By Genoa Barrow | OBSERVER Senior Staff Writer

Citing overcrowding and the latest COVID-19 outbreak, the Sacramento County Sheriff’s Office announced Jan. 13 it would grant early release to 203 inmates from its two main jail facilities.

Spokesperson Sgt. Rod Grassman confirmed the outbreak and the emergency releases, scheduled to begin that day, at a new conference. Sgt. Grassman, citing the Omicron variant as the driver, said there were 76 positive cases at the main jail downtown and 48 positive cases at the Rio Cosumnes Correctional Center (RCCC) facility in Elk Grove. A week earlier, officials listed 27 positive cases at the main jail and none at RCCC.

Sgt. Grassman said newly intaken inmates are tested, but that it can take days for COVID-19 infection to present.

“As you can see, you can have an introduction of COVID very easily in the jail,” he said.

County public health officials said they were actively working to identify the source and mitigate transmission.

County Public Health Officer Dr. Olivia Kasirye said the transmission pattern in the jails mimics that occurring in the community. “This Omicron variant is very contagious and easily spread from person to person,” she said.

Confirmed cases in the latest outbreak are from intake quarantine, inmate workers, and close contact testing, Dr. Kasirye said. Activists and advocates with groups such as the Greater Sacramento NAACP and Decarcerate Sacramento have called for continued releases since the pandemic began. An earlier release occurred in January 2021 after an outbreak then.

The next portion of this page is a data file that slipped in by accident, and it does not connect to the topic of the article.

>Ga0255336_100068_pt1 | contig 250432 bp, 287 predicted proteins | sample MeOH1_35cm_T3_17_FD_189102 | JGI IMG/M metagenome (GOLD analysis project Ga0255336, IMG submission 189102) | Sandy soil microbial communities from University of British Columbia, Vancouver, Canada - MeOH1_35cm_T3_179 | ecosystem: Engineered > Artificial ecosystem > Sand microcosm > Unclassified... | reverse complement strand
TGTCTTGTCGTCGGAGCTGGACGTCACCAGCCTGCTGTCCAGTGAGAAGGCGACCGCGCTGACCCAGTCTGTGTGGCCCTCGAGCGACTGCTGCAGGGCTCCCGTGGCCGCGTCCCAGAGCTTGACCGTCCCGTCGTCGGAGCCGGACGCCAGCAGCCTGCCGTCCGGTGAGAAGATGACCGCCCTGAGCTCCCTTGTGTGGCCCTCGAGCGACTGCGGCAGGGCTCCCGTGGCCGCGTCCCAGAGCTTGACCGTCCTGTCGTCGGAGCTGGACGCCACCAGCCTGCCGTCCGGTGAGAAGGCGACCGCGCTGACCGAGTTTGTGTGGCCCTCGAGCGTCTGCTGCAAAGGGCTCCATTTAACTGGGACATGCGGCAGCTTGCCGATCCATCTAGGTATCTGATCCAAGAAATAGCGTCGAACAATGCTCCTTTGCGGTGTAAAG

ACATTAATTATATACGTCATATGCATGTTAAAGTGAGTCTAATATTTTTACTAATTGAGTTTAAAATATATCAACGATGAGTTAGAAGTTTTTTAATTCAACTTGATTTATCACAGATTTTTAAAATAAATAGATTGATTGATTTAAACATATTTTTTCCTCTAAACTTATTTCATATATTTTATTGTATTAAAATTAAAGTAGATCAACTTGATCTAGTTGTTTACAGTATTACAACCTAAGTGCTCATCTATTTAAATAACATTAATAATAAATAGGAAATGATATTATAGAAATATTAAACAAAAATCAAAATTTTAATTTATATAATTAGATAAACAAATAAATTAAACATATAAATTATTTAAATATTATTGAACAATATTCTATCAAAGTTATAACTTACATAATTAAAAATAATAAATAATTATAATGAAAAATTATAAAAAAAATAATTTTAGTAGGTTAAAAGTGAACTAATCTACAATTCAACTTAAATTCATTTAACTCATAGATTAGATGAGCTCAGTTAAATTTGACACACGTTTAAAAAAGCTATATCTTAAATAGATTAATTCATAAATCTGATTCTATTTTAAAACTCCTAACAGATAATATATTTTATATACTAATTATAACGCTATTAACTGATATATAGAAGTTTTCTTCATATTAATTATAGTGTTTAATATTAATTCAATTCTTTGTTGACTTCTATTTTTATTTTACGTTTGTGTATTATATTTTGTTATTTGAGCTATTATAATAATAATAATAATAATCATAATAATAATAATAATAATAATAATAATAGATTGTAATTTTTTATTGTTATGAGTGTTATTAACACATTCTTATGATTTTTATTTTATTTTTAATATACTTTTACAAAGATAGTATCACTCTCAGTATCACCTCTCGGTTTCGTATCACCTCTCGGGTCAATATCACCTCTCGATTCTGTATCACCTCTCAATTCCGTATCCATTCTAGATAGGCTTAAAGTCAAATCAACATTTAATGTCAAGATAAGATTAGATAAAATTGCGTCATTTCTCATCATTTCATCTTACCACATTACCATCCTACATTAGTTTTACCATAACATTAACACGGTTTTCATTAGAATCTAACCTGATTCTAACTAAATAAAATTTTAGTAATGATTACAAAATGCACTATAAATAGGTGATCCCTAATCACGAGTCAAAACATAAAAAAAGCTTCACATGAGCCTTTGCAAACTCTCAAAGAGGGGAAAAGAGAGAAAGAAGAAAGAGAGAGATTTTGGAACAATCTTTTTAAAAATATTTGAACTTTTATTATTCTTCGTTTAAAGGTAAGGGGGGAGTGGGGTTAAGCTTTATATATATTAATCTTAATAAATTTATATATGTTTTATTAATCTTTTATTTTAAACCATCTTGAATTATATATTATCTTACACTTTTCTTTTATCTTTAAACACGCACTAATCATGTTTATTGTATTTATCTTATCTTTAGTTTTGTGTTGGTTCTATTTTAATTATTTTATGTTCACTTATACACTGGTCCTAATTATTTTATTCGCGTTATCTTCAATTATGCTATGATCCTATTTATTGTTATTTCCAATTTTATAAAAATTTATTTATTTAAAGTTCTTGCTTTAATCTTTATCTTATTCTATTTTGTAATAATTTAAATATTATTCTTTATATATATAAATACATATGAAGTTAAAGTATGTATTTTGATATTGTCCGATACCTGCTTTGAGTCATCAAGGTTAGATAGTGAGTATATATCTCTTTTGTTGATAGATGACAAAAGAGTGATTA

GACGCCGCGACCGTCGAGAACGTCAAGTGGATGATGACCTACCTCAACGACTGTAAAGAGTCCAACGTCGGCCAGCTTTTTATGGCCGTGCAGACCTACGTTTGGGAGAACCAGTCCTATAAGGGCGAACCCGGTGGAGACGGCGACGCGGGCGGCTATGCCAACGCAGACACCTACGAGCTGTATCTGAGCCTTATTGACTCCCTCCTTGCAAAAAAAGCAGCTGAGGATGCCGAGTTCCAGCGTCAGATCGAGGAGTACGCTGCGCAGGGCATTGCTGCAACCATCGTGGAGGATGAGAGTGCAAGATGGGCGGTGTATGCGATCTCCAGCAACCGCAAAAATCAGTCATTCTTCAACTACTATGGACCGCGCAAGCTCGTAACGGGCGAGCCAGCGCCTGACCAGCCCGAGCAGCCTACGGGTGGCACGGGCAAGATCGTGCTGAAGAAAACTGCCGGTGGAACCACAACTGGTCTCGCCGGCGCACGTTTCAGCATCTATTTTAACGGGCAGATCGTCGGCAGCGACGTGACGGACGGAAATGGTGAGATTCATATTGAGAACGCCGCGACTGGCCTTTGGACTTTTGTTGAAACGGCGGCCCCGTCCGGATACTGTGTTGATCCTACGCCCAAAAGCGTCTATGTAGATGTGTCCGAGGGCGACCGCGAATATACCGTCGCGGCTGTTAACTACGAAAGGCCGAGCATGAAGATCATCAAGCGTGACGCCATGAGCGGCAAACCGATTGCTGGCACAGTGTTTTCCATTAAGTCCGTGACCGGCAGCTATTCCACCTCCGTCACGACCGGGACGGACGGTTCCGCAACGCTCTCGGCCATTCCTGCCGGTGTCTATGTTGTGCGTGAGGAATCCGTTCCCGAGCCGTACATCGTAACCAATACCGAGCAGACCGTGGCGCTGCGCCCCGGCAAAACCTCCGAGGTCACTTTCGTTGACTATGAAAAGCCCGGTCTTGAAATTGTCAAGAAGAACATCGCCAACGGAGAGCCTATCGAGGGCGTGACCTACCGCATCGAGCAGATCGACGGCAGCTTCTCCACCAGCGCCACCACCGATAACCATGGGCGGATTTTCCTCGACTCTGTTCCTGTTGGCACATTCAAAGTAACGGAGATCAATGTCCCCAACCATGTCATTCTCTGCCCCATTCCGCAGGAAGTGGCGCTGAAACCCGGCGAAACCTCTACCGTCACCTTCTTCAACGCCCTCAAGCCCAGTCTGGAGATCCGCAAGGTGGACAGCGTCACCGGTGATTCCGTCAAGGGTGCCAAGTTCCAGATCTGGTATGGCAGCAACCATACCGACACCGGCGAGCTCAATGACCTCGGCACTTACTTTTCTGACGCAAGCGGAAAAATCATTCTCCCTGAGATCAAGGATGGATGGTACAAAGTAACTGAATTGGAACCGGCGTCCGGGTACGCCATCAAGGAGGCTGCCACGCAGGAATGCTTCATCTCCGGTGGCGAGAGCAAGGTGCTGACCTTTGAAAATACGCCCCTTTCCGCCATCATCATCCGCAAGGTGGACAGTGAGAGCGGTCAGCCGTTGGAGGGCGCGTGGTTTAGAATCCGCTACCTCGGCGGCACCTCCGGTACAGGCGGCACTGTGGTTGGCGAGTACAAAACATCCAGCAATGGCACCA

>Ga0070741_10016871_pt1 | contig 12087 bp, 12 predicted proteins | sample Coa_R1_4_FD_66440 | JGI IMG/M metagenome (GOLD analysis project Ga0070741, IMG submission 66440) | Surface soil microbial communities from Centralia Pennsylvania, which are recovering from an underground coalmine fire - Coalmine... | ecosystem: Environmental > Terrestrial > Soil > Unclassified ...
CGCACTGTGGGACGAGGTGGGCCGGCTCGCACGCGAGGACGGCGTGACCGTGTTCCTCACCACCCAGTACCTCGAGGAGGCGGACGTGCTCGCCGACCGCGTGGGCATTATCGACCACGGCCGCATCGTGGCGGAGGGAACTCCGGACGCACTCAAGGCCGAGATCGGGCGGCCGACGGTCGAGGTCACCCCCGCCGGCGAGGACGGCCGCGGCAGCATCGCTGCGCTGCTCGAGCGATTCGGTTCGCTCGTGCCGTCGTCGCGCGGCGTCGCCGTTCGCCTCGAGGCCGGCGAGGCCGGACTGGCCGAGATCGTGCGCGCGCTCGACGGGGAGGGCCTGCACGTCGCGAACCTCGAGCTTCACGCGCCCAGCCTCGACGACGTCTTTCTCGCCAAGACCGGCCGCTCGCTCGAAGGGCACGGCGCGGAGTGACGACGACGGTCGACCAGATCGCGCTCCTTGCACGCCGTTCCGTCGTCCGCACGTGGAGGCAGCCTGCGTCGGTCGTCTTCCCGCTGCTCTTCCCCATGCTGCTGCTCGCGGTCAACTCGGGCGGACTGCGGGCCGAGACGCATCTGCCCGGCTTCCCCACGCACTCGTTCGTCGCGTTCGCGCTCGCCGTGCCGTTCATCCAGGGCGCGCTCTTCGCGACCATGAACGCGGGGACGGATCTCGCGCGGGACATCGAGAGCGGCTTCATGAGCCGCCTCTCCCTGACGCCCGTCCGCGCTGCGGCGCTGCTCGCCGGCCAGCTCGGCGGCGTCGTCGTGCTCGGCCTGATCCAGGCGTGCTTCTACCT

The groups have been outspoken about things they’ve heard from incarcerated people and their loved ones about conditions inside the jails. Some report hearing of inmates having to wear dirty face coverings for extended periods, and of infected individuals being refused medical treatment and placed in the same housing spaces with those uninfected.

“People incarcerated in Sacramento County jails continue to be denied access to soap, toilet paper and disinfectant,” said Jael Barnes of Decarcerate Sacramento. “When incarcerated people test positive, they are often put in ‘quarantine’ with little to no medical attention.”

Some 2,000 inmates are in the downtown jail and 1,400 at RCCC, according to Sgt. Grassmann. The facilities together, he said, are housing 331 inmates who should be “somewhere else” but aren’t because transfers to state prisons and hospitals have been halted by the pandemic.

“We’ve got 400 people more than we would normally have,” he said. “If those 400 people were in the care of the facilities where they should be, we would not have to do any releases.”

Those who will be released are convicted and not awaiting court dates. They have 90 days or less remaining on their sentences and are considered less likely to reoffend. Those ineligible for early release include people convicted of domestic violence or who have restraining orders against them for domestic abuse; people with offenses for driving under the influence; people who are required to register on a sex offender registry upon release; and serious and violent felons.

“When we look at the folks that we’re going to release, we’re looking at their history in totality,” Sgt. Grassmann said. “Obviously, we don’t have a crystal ball to see what somebody might do, but we are trying to look at and minimize any problem that there might be after the release.”

‘We’ve Been Saying It All Along’